“I’m more of a dropball pitcher, with a lot of movement,” Baker said. “Another one of our pitchers is a riseball pitcher, so that’s completely opposite. We’ve got one girl who throws a lot of screwballs. We’ve got a lefty who throws like a typical lefty: a lot of junk that gets people to miss with a lot of movement, and another girl who just throws hard. I would say my strength is my dropball, and I have a good changeup. We don’t have one person who we depend on all the time, which is a strength, I think.”
A significant change in Pac-10 scheduling this season plays to UCLA’s strength of having five solid pitchers. Teams now play three-game weekend series against the same opponent, instead of a single game against one team then two games against a different one. Facing the same team three times in a row makes it unadvisable to run out one staff ace for the opposing hitters to see perhaps 12 times in three days.
“Softball has historically been a sport where you have an ace pitcher and you ride her the whole year and hope it turns out well,” Baker said ... “so we’re fortunate that we have such a large staff. We hopefully can use it to our advantage.”
Even though she had a healthier experience in mind for her time as a Bruin — and without the medical redshirt year, this would be her senior season — Baker is grateful for the experience of being part of the most decorated program in NCAA Division I softball history.
UCLA’s softball media guide cover is emblazoned “11-time national champions,” although, for the record, the NCAA considers the 1995 title vacated because of recruiting violations. Arizona has won eight.
Only one other school, Texas A&M with two, has won more than one.
“It’s an honor,” Baker said of being a Bruin. “It’s exciting because you’re playing with the best talent in the country, and it’s great to be able to have the person in front of you and the person behind you constantly pushing you to do better. You can’t bank on a starting spot when you have so much talent on a team.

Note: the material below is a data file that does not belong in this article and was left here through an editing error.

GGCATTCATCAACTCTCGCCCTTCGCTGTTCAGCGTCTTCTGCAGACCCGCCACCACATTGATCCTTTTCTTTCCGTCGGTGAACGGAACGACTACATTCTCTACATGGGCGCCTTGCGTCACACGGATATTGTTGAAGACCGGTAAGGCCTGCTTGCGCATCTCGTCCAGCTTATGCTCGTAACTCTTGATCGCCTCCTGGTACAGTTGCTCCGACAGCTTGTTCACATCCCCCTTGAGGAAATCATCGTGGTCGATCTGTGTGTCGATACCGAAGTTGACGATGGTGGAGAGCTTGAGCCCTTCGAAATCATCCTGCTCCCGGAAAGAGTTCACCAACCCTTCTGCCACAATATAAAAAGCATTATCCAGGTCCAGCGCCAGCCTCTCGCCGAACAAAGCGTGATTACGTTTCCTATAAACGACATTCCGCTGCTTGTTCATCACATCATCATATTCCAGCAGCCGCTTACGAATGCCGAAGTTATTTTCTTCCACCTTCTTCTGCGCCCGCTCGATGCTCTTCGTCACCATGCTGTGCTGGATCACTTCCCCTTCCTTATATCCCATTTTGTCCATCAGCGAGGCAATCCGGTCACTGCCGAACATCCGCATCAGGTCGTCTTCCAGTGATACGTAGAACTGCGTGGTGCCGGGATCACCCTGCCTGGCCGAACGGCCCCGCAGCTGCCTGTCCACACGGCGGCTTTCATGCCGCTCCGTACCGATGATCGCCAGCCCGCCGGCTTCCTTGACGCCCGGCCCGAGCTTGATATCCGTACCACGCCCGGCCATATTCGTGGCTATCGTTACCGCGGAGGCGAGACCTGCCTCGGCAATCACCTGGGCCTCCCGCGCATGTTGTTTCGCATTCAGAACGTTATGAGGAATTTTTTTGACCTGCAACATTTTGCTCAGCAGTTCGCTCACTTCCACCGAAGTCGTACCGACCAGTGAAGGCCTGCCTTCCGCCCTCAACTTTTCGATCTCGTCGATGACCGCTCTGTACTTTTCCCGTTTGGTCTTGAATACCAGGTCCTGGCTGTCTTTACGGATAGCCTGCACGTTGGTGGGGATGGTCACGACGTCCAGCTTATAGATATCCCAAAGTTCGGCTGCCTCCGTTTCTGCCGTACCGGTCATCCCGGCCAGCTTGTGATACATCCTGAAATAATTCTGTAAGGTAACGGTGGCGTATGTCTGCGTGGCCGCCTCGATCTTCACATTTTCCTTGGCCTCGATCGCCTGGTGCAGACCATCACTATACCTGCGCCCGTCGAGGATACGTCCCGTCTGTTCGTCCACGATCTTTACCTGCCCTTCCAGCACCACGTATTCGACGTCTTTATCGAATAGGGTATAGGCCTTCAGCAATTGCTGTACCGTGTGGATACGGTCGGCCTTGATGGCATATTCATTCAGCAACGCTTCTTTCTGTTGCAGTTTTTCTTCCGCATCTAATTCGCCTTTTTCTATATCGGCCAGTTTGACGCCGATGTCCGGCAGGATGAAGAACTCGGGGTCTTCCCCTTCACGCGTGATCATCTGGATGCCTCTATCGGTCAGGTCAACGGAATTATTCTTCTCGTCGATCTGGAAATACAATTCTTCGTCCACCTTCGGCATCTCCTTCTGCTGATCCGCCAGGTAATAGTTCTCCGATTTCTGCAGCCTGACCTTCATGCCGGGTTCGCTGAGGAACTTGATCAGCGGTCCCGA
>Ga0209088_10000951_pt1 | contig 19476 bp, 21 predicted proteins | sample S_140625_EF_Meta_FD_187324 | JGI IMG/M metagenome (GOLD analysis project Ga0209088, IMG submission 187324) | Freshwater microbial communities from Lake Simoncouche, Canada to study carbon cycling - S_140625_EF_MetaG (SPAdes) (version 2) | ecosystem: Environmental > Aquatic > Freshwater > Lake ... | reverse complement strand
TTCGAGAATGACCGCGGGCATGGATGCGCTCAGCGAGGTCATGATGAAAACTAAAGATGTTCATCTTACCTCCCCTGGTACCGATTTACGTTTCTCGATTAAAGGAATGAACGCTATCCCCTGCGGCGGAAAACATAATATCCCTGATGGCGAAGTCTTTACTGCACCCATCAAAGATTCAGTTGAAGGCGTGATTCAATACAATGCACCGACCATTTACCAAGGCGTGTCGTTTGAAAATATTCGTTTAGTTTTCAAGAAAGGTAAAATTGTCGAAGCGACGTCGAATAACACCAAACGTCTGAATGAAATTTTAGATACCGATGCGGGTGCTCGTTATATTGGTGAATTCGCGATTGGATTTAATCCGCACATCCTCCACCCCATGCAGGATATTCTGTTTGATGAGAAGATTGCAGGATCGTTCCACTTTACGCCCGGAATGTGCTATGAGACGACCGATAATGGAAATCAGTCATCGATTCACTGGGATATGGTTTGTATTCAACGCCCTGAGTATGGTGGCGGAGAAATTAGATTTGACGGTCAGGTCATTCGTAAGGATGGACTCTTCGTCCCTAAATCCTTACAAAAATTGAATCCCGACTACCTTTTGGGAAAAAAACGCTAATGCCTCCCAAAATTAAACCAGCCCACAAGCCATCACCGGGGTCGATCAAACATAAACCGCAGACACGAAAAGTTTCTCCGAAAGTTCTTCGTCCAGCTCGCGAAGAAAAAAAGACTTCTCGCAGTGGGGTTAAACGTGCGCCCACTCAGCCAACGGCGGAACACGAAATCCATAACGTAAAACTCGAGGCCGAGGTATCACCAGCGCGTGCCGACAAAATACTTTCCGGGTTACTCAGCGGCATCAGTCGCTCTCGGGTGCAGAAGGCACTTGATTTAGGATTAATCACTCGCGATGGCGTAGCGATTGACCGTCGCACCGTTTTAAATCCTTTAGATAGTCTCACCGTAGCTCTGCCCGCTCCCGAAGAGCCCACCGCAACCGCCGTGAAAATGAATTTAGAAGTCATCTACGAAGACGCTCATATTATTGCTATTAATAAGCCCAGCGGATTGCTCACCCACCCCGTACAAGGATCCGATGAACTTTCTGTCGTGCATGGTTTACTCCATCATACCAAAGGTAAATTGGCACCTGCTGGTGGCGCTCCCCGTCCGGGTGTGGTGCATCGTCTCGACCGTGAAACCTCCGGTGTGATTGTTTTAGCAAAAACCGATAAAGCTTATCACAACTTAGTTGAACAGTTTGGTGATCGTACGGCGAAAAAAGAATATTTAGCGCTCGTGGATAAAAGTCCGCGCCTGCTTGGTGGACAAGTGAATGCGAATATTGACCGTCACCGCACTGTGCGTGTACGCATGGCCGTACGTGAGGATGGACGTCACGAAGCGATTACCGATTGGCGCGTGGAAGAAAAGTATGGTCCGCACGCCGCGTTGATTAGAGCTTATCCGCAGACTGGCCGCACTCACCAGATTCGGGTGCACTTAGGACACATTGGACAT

“Being around the talent level is just one of the most exciting things. The resources that are made available to you, both academically and athletically, is really cool — and the atmosphere that we play in. Everyone around you is committed to winning a championship, and that’s what our goal is. That’s the goal of every person on our team. It’s cool to have a full team with a common goal that is full of talent and will push you to be the best you can be.”
UCLA, which had never before gone more than three years without winning an NCAA championship, has not added to its historic haul since 2004. The last four titles were won by Pac-10 teams: Arizona in 2006 and 2007, Arizona State in 2008 and Washington last year.
Washington wrapped up the Pac-10 title last weekend. The winner of this weekend’s UCLA-Arizona series will finish second in the conference.
Of course, all of that was pretty much news to Baker.
“Honestly, I don’t pay attention to the standings,” she said. “I’m sure the coaches know, but our team has always not worried about our own press. We’re told not to look at our own press, and we’re not supposed to look at rankings and all of that because it’s just noise in your head that you don’t need when you’re playing.”
Much more than second place is on the line this weekend in Tucson, however. UCLA-Arizona is a rivalry that has raged since intercollegiate softball began.
The fact that UCLA’s crosstown rival Southern California is one of two Pac-10 schools — Washington State is the other — with no softball program has longed trained the Bruins’ sights on the desert.
“It’s a big weekend,” Baker said. “The Arizona-UCLA rivalry is kind of like our SC, because SC doesn’t have softball. That rivalry has been around forever. It’s a big game and it’s exciting because they always have packed stands. You always have fans chirping in your ears, but that’s the kind of atmosphere you practice for — to get on the big stage and have everyone want you to lose. The great thing about sports is being able to step up in those kind of moments.”
And Baker hopes for more moments like that on the road to the Women’s College World Series, and a hopefully healthy senior season next year.
“I’m picking up steam,” she said. “I’m getting healthier and we’re going into postseason and I’m feeling good, so it’s turned around just in time.”